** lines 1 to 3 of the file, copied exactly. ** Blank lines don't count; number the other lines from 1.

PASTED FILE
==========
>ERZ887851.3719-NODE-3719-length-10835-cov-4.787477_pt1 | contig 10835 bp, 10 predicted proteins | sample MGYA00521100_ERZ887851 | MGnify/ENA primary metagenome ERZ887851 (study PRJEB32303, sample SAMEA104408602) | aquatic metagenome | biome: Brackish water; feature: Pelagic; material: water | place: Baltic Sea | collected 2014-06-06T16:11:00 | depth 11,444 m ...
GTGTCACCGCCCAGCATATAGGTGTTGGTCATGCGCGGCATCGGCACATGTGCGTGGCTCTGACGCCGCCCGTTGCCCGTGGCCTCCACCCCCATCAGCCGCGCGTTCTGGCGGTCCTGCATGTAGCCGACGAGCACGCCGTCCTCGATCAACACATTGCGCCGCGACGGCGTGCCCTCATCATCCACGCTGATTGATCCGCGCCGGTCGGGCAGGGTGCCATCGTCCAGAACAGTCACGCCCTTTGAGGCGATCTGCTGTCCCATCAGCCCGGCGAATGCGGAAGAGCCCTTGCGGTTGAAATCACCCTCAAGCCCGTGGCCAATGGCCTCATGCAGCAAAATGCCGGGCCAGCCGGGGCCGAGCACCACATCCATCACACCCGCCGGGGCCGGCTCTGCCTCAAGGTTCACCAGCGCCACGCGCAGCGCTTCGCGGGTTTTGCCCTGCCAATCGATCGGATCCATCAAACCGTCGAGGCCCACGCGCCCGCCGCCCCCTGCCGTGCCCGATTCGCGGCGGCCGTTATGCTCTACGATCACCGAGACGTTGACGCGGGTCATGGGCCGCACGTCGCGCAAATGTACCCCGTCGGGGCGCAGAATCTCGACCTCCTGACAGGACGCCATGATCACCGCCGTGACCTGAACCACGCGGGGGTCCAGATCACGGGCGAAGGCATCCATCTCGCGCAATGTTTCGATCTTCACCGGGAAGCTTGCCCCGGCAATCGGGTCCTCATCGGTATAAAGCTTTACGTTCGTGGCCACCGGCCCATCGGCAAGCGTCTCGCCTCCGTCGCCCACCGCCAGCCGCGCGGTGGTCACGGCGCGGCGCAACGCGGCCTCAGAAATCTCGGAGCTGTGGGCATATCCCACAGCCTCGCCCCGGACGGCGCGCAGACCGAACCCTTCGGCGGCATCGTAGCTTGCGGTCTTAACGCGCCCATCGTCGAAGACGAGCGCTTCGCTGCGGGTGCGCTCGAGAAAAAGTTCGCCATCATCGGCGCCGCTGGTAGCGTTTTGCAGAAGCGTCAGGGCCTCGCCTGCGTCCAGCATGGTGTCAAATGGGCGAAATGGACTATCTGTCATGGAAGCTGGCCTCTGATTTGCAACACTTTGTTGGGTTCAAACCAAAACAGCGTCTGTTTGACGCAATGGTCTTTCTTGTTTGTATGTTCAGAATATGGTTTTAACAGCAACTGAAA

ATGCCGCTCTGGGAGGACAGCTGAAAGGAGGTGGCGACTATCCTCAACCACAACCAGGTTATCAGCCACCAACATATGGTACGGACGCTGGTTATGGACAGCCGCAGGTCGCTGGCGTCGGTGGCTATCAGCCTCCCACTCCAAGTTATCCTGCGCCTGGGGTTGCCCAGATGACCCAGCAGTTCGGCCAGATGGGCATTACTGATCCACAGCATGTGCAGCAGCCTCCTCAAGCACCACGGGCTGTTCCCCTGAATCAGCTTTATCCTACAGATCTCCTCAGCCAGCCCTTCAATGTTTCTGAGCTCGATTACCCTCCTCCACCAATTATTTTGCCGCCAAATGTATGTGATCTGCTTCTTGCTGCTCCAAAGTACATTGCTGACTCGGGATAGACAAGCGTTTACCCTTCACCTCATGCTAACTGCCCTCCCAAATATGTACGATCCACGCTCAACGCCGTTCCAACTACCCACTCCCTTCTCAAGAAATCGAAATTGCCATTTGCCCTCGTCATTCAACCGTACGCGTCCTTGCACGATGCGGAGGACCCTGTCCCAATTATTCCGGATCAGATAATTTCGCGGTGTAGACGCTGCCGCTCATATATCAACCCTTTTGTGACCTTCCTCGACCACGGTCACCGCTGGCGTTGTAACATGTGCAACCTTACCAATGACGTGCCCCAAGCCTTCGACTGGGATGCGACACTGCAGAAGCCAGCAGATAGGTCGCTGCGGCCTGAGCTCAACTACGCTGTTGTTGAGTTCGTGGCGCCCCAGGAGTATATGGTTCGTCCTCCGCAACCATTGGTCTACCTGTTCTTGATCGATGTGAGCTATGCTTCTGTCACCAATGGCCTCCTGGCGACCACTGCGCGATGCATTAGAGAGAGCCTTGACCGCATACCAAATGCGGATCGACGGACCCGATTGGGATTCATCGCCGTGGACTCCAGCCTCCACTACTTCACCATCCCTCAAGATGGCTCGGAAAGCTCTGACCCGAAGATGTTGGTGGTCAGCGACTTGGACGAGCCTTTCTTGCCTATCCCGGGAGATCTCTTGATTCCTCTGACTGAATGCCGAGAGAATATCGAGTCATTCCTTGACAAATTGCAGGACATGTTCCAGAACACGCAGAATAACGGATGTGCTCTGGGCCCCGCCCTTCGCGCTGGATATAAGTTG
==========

>ERZ887851.3719-NODE-3719-length-10835-cov-4.787477_pt1 | contig 10835 bp, 10 predicted proteins | sample MGYA00521100_ERZ887851 | MGnify/ENA primary metagenome ERZ887851 (study PRJEB32303, sample SAMEA104408602) | aquatic metagenome | biome: Brackish water; feature: Pelagic; material: water | place: Baltic Sea | collected 2014-06-06T16:11:00 | depth 11,444 m ...
GTGTCACCGCCCAGCATATAGGTGTTGGTCATGCGCGGCATCGGCACATGTGCGTGGCTCTGACGCCGCCCGTTGCCCGTGGCCTCCACCCCCATCAGCCGCGCGTTCTGGCGGTCCTGCATGTAGCCGACGAGCACGCCGTCCTCGATCAACACATTGCGCCGCGACGGCGTGCCCTCATCATCCACGCTGATTGATCCGCGCCGGTCGGGCAGGGTGCCATCGTCCAGAACAGTCACGCCCTTTGAGGCGATCTGCTGTCCCATCAGCCCGGCGAATGCGGAAGAGCCCTTGCGGTTGAAATCACCCTCAAGCCCGTGGCCAATGGCCTCATGCAGCAAAATGCCGGGCCAGCCGGGGCCGAGCACCACATCCATCACACCCGCCGGGGCCGGCTCTGCCTCAAGGTTCACCAGCGCCACGCGCAGCGCTTCGCGGGTTTTGCCCTGCCAATCGATCGGATCCATCAAACCGTCGAGGCCCACGCGCCCGCCGCCCCCTGCCGTGCCCGATTCGCGGCGGCCGTTATGCTCTACGATCACCGAGACGTTGACGCGGGTCATGGGCCGCACGTCGCGCAAATGTACCCCGTCGGGGCGCAGAATCTCGACCTCCTGACAGGACGCCATGATCACCGCCGTGACCTGAACCACGCGGGGGTCCAGATCACGGGCGAAGGCATCCATCTCGCGCAATGTTTCGATCTTCACCGGGAAGCTTGCCCCGGCAATCGGGTCCTCATCGGTATAAAGCTTTACGTTCGTGGCCACCGGCCCATCGGCAAGCGTCTCGCCTCCGTCGCCCACCGCCAGCCGCGCGGTGGTCACGGCGCGGCGCAACGCGGCCTCAGAAATCTCGGAGCTGTGGGCATATCCCACAGCCTCGCCCCGGACGGCGCGCAGACCGAACCCTTCGGCGGCATCGTAGCTTGCGGTCTTAACGCGCCCATCGTCGAAGACGAGCGCTTCGCTGCGGGTGCGCTCGAGAAAAAGTTCGCCATCATCGGCGCCGCTGGTAGCGTTTTGCAGAAGCGTCAGGGCCTCGCCTGCGTCCAGCATGGTGTCAAATGGGCGAAATGGACTATCTGTCATGGAAGCTGGCCTCTGATTTGCAACACTTTGTTGGGTTCAAACCAAAACAGCGTCTGTTTGACGCAATGGTCTTTCTTGTTTGTATGTTCAGAATATGGTTTTAACAGCAACTGAAA

ATGCCGCTCTGGGAGGACAGCTGAAAGGAGGTGGCGACTATCCTCAACCACAACCAGGTTATCAGCCACCAACATATGGTACGGACGCTGGTTATGGACAGCCGCAGGTCGCTGGCGTCGGTGGCTATCAGCCTCCCACTCCAAGTTATCCTGCGCCTGGGGTTGCCCAGATGACCCAGCAGTTCGGCCAGATGGGCATTACTGATCCACAGCATGTGCAGCAGCCTCCTCAAGCACCACGGGCTGTTCCCCTGAATCAGCTTTATCCTACAGATCTCCTCAGCCAGCCCTTCAATGTTTCTGAGCTCGATTACCCTCCTCCACCAATTATTTTGCCGCCAAATGTATGTGATCTGCTTCTTGCTGCTCCAAAGTACATTGCTGACTCGGGATAGACAAGCGTTTACCCTTCACCTCATGCTAACTGCCCTCCCAAATATGTACGATCCACGCTCAACGCCGTTCCAACTACCCACTCCCTTCTCAAGAAATCGAAATTGCCATTTGCCCTCGTCATTCAACCGTACGCGTCCTTGCACGATGCGGAGGACCCTGTCCCAATTATTCCGGATCAGATAATTTCGCGGTGTAGACGCTGCCGCTCATATATCAACCCTTTTGTGACCTTCCTCGACCACGGTCACCGCTGGCGTTGTAACATGTGCAACCTTACCAATGACGTGCCCCAAGCCTTCGACTGGGATGCGACACTGCAGAAGCCAGCAGATAGGTCGCTGCGGCCTGAGCTCAACTACGCTGTTGTTGAGTTCGTGGCGCCCCAGGAGTATATGGTTCGTCCTCCGCAACCATTGGTCTACCTGTTCTTGATCGATGTGAGCTATGCTTCTGTCACCAATGGCCTCCTGGCGACCACTGCGCGATGCATTAGAGAGAGCCTTGACCGCATACCAAATGCGGATCGACGGACCCGATTGGGATTCATCGCCGTGGACTCCAGCCTCCACTACTTCACCATCCCTCAAGATGGCTCGGAAAGCTCTGACCCGAAGATGTTGGTGGTCAGCGACTTGGACGAGCCTTTCTTGCCTATCCCGGGAGATCTCTTGATTCCTCTGACTGAATGCCGAGAGAATATCGAGTCATTCCTTGACAAATTGCAGGACATGTTCCAGAACACGCAGAATAACGGATGTGCTCTGGGCCCCGCCCTTCGCGCTGGATATAAGTTG